Syria: atrocities recalled by those fleeing Homs – live updates

• US senator John McCain calls for air strikes against Assad
• Syrian medics involved in torture according to new video
• Valerie Amos and Kofi Annan due to visit Syria

8.24am: (all times GMT) Welcome to Middle East Live. Horrific accounts of the violence in Syria continue to emerge by those fleeing Homs and other besieged neighbourhoods.

Here’s a roundup of the main developments:


Syrian refugees fleeing to neighbouring Lebanon said they feared they would be slaughtered in their own homes as government forces hunted down opponents in a brutal offensive against the opposition stronghold of Homs.

Hassana Abu Firas, who fled weekend shelling in al-Qusair, south-west of Homs said: “What are we supposed to do? People are sitting in their homes and they are hitting us with tanks. Those who can flee, do. Those who can’t will die sitting down.”

Video from a military hospital in Homs suggests that medics are torturing patients, Channel 4 News reports.

An employee of the hospital said: “I have seen detainees being tortured by electrocution, whipping, beating with batons, and by breaking their legs. They twist the feet until the leg breaks.”

Former Republican presidential candidate John McCain has become the fist US Senator to call for air strikes against the Assad regime. In a Senate speech he said: “Time is running out. Assad’s forces are on the march. Providing military assistance to the Free Syrian Army and other opposition groups is necessary, but at this late hour, that alone will not be sufficient to stop the slaughter and save innocent lives. The only realistic way to do so is with foreign airpower.”

Kofi Annan, the UN-Arab League envoy to Syria, is due to visit Damascus on Saturday following a visit by UN relief chief Valerie Amos. Annan’s office said: “The purpose of his first visit is to seek an urgent end to all violence and human rights violations, and to initiate the effort to promote a peaceful solution to the Syrian crisis.”

“A terrible fear has seized people here about what the government forces are doing now that they are back in control,” writes the BBC’s Paul Wood outside Homs.

Ahmed Ibrahim told me that 36 men and boys were taken away. Among them were four members of his own family including his 12-year-old son, Hozaifa. All were dead now, he said.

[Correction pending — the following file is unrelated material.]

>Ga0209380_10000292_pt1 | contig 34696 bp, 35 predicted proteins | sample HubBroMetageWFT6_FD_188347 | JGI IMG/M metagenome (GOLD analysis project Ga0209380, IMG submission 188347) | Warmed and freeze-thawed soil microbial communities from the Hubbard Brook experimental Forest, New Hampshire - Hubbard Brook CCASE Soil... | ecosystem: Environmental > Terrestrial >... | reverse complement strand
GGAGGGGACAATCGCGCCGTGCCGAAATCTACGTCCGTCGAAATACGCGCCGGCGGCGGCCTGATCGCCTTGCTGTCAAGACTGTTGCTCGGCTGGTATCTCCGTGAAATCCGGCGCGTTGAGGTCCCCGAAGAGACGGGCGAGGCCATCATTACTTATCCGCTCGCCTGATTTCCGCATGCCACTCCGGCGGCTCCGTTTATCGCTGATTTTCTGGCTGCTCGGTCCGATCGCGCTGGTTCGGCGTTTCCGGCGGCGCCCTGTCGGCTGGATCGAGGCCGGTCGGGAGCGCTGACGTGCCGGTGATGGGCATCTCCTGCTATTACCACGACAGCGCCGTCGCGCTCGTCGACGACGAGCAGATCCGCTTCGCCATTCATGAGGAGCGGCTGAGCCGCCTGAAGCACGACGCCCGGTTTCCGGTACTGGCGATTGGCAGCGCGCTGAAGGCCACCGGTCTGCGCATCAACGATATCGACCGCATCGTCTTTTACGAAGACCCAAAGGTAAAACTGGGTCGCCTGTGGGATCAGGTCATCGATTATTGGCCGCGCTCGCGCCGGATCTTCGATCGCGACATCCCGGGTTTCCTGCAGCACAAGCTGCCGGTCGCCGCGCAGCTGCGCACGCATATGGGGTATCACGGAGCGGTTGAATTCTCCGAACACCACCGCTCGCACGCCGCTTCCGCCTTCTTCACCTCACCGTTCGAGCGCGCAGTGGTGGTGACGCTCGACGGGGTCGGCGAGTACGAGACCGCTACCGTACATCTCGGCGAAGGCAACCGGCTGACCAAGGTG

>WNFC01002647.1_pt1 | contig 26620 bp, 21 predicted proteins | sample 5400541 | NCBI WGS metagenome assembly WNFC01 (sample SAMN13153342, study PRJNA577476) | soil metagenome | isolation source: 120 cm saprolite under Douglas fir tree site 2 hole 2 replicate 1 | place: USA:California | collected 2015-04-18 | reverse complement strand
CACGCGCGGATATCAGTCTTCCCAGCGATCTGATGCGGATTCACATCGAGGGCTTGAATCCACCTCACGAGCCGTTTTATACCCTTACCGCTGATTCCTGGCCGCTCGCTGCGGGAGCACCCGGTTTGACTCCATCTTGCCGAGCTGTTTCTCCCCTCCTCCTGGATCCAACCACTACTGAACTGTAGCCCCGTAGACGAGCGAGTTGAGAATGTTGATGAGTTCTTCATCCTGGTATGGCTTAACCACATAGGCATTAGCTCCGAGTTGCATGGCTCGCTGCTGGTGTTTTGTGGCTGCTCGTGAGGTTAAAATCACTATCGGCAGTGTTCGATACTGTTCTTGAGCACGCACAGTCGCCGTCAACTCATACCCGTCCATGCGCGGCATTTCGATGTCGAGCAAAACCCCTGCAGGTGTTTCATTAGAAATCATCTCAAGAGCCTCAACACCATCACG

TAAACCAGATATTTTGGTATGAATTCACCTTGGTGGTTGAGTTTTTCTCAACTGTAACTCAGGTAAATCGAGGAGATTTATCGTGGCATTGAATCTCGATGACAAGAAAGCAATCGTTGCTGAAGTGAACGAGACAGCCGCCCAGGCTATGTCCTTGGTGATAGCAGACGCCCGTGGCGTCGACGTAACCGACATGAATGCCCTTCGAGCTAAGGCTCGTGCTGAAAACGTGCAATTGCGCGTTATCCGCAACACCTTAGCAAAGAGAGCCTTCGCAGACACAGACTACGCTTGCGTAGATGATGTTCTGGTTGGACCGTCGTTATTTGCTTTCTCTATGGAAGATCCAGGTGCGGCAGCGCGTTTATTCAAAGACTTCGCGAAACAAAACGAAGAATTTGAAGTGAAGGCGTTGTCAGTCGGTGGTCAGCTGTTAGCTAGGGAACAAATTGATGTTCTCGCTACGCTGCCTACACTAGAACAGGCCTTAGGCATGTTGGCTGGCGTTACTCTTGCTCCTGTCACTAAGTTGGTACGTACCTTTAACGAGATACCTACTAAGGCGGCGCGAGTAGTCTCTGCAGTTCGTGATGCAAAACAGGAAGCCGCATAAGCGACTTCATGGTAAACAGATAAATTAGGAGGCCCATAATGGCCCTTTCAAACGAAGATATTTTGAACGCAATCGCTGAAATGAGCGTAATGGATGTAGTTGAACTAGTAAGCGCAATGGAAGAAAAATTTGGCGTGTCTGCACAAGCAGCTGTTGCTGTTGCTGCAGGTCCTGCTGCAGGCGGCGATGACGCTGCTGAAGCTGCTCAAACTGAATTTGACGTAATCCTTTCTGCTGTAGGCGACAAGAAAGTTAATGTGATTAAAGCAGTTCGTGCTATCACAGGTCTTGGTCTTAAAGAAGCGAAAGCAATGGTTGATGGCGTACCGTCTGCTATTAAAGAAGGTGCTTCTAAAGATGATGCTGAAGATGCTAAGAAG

He said he had seen everything, lying flat behind some trees.

He told me: “There is a major checkpoint near our house. Reinforcements arrived there. They brought Shabiha (the “ghosts” or paramilitaries). They began arresting all the men in the area so I crouched down in the orchards just beside my house.

“They started beating them up. Then they moved them into a street next to a school. They killed them all. I saw it. I was 50 to 100 metres away. Their hands were tied behind their backs. A soldier held each one still on the ground with his boot; another soldier came to cut their throats. I could hear their screams.”

Although the Syrian government has retaken Homs, it is losing the second city of Aleppo and the broader North, according to Syrian watcher Joshua Landis. He also reports that opposition militias are being formed with growing frequency.

A contact from a Aleppo told him:

The fact that neighbourhoods, such as Azaz, Hreitan and Anadan have fallen out of government control is significant because cars can no longer travel, even in daylight, to Turkey from Aleppo. The entire boarder area is becoming unsafe. This is much worse than Baba Amr or Khaldiye falling out of government control from the point of view of security because Turkey is the base for the Free Syrian Army, arms exports into Syria, and most opposition groups …

Even the middle and upper classes that live in the city centers are beginning to panic and look for a way out of the country. Plane flights to Lebanon from Aleppo are booked for the next month. The exodus has begun.

This is the first real breakdown of Aleppo control.


Binyamin Netanyahu, the Israeli prime minister, warned that “none of us can afford to wait much longer” to act against Iran’s nuclear programme. In an address to the powerful pro-Israel lobby in Washington, Netanyahu derided the effectiveness of sanctions hours after a meeting with Barack Obama at which the US president appealed for time for diplomacy to pressure Iran to open up its nuclear programme to inspection. © 2012 Guardian News and Media Limited or its affiliated companies. All rights reserved. | Use of this content is subject to our Terms & Conditions | More Feeds

from Matthew Weaver


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